• Governance – Organizations whose rules or principles outline the “rights, responsibilities, and expectations of corporation’s stakeholders.  


In past years, there has been a hesitancy in the philanthropic sector to commit to mission-aligned investing due to an outdated perception that embracing ESG comes at a cost to financial returns.  However, this perception is changing. Institutional investors are increasingly expecting companies to engage in needed change in our society. This trend results from the events our country has experienced in the past two yearsthe COVID pandemic, demographic shifts, climate change, our country’s racial reckoning and a new, younger generation of investors. 

At Healthy Communities Foundation, we look at a financial return not solely as a short-term monetary gain but also as a contributor to long-term growth toward building a healthy and thriving region. How we get there matters, not only by our grantmaking approach but also by how we invest our endowment.  


In collaboration with our Outsourced Chief Investment Officer (OCIO), Fiducient Advisors, our journey started with several conversations that identified key ESG factors representative of our Foundation’s values. It is important to note that identifying funds and organizations engaging in ESG efforts is more art than science. There is no standard way that companies define their sustainability activities. Despite that, with support from our OCIO and input from our Finance Committee, our investment criteria are centered on the following factors that speak to our approach to address the social determinants of health and advance our mission to achieve health equity:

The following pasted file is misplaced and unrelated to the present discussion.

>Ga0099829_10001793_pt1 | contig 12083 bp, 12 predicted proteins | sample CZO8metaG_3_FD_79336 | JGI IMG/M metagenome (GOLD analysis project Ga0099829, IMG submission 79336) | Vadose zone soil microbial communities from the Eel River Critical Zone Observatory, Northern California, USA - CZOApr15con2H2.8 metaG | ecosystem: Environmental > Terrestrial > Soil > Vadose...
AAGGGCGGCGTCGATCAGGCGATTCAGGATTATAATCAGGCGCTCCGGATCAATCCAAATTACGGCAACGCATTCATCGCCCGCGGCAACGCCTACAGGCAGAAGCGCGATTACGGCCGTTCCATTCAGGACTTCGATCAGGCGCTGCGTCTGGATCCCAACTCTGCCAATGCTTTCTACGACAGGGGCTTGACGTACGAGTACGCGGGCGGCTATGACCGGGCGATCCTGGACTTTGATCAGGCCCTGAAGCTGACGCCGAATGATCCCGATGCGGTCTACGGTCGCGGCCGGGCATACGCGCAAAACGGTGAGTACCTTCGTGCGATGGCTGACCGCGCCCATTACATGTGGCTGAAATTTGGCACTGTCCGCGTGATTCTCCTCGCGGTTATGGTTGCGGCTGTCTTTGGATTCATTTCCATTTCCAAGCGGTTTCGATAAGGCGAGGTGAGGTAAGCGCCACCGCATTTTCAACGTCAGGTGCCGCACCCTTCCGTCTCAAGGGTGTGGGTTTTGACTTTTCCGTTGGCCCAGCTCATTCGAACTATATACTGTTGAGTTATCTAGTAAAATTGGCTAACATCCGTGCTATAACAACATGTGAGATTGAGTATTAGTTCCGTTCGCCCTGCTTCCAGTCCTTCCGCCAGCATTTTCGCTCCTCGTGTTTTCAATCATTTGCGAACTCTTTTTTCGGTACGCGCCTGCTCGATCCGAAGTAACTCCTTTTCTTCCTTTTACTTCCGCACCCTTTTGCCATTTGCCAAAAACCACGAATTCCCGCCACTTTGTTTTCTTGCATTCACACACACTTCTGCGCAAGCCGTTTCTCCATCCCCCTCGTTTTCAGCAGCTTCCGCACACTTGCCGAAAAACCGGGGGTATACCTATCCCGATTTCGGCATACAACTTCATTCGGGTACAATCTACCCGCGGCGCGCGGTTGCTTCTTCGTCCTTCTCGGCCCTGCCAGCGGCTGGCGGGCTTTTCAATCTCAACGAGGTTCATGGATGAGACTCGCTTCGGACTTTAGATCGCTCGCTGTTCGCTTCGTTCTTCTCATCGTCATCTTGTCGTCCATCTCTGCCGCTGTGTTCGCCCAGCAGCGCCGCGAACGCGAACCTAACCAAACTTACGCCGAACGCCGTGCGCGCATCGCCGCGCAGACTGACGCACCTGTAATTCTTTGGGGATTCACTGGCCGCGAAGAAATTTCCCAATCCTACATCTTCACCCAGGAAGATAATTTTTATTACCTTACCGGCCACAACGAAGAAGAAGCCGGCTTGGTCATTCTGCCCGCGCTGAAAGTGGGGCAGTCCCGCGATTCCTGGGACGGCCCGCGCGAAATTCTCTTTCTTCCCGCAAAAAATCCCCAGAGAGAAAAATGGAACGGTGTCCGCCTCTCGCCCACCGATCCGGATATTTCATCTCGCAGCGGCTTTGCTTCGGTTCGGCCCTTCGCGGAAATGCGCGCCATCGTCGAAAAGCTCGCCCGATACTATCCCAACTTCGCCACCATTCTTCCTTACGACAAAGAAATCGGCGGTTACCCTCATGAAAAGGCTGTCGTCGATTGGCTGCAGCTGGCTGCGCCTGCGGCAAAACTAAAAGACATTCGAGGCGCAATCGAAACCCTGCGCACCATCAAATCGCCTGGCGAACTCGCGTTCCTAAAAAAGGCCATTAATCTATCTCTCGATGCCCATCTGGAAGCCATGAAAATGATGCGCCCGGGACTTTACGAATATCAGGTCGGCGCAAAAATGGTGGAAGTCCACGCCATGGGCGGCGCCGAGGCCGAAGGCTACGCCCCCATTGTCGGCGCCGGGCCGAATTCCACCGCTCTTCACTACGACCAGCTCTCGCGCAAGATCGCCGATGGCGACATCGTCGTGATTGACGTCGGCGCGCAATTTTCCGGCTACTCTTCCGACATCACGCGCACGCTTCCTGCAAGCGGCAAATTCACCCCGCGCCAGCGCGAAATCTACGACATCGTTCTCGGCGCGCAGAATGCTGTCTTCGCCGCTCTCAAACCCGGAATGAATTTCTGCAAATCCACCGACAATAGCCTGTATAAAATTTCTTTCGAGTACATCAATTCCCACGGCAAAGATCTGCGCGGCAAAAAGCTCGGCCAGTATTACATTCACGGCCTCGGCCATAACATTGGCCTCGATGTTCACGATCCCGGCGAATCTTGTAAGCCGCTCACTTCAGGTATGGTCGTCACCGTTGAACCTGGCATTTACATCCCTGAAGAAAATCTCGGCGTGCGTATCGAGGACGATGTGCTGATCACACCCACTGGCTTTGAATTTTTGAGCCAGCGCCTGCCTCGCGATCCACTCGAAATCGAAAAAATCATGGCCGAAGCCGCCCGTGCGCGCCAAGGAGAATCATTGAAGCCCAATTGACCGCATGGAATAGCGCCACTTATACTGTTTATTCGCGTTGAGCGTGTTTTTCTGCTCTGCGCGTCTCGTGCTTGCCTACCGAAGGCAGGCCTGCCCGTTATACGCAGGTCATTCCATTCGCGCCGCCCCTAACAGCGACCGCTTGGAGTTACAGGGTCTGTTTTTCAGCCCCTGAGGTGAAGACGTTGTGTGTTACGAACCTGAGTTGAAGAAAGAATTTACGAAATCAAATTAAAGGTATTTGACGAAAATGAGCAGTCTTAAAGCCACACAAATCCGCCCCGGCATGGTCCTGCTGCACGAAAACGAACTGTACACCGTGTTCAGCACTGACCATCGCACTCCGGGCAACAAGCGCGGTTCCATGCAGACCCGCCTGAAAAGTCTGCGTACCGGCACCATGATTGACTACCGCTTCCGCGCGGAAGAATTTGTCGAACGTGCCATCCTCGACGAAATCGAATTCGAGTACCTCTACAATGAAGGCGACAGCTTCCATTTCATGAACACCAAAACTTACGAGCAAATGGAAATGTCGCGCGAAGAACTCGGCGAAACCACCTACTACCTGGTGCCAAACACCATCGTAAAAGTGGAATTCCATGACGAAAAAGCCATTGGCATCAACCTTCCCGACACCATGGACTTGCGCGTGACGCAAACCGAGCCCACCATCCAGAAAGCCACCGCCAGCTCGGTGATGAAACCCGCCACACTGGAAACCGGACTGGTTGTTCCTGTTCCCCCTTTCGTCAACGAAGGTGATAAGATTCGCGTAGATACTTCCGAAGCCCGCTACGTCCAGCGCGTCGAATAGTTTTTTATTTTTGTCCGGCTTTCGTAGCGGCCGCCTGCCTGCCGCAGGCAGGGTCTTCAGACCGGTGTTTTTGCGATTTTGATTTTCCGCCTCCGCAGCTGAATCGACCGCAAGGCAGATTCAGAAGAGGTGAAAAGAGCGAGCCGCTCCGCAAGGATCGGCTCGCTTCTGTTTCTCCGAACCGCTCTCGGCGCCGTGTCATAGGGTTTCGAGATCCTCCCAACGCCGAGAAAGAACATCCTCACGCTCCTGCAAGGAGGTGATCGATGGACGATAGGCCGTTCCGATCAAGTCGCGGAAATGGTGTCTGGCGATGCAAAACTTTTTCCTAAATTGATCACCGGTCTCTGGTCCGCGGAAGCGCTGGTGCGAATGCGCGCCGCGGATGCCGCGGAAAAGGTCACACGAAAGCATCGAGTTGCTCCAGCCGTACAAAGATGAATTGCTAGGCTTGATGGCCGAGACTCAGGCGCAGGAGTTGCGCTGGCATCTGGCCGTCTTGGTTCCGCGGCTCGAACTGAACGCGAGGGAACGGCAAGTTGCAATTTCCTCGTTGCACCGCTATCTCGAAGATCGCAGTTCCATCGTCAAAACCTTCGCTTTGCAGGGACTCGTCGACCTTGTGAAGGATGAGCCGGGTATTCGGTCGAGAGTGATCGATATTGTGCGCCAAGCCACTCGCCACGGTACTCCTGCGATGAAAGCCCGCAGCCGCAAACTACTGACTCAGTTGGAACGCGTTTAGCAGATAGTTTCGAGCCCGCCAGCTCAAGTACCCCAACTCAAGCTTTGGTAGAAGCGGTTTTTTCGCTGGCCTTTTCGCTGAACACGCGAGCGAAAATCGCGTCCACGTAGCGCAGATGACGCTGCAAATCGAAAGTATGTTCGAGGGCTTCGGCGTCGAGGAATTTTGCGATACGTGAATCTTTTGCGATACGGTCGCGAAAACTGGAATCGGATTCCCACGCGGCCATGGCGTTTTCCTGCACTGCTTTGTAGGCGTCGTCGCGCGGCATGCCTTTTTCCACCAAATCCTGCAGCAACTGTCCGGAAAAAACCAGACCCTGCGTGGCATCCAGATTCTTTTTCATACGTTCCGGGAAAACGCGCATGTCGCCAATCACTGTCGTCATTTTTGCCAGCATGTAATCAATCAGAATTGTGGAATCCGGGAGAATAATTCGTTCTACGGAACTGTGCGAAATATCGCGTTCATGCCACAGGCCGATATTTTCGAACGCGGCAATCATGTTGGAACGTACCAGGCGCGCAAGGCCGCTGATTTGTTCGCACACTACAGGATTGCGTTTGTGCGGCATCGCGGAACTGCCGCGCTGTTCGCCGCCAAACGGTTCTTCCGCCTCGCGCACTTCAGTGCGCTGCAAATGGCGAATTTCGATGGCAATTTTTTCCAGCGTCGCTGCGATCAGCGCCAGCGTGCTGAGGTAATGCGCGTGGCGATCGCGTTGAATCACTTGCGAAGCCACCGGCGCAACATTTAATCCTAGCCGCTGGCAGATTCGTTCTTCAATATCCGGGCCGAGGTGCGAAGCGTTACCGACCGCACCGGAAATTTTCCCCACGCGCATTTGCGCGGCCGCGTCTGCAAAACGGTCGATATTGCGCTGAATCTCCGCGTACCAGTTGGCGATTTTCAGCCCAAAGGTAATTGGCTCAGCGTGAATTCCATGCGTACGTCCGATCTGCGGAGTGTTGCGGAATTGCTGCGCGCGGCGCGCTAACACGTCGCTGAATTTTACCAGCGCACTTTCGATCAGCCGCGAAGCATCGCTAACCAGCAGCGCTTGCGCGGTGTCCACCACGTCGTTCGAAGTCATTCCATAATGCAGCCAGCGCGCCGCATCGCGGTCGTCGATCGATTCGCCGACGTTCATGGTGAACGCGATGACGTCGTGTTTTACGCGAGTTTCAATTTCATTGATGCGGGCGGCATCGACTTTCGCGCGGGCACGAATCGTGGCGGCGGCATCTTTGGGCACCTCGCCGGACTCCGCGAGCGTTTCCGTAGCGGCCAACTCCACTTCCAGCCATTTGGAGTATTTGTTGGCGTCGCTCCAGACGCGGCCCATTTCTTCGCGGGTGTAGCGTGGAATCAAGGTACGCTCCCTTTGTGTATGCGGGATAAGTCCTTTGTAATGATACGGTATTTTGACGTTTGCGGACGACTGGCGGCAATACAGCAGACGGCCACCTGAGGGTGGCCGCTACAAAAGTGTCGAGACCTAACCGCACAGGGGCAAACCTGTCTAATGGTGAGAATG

• Improving access to quality health care 
      • The promotion of human rights, including but not limited to the equality of gender, race, and sexuality 
      • The promotion of healthy living (i.e., agriculture, clean water, affordable housing, etc.) 
      • The promotion of community investment 
      • The promotion of good business ethics and employment practices 

As of Q1 2022, approximately 25% of our investment portfolio is comprised of ESG investments and we plan to steadily increase that percentage in the next year.  

We have been on this journey for the past few years, and while we reached investment milestones, we are still learning and evolving in our mission-aligned investing journey.


We are still on our path towards having most of our investment portfolio be comprised of ESG investments and recognize our approach is an evolving one. We will continue to refine our evaluation criteria and learn about other mission-driven investment strategies and how they align with our work as a foundation.

In the next few months, we plan to share more about this journey to inspire more conversation about this topic in the sector. Stay tuned! 


Elva Gonzalez

Elva Gonzalez, CPA

Chief Financial Officer

Elva oversees all financial and accounting work for the Foundation. She brings over 20 years of experience in financial management in both nonprofit and private sectors.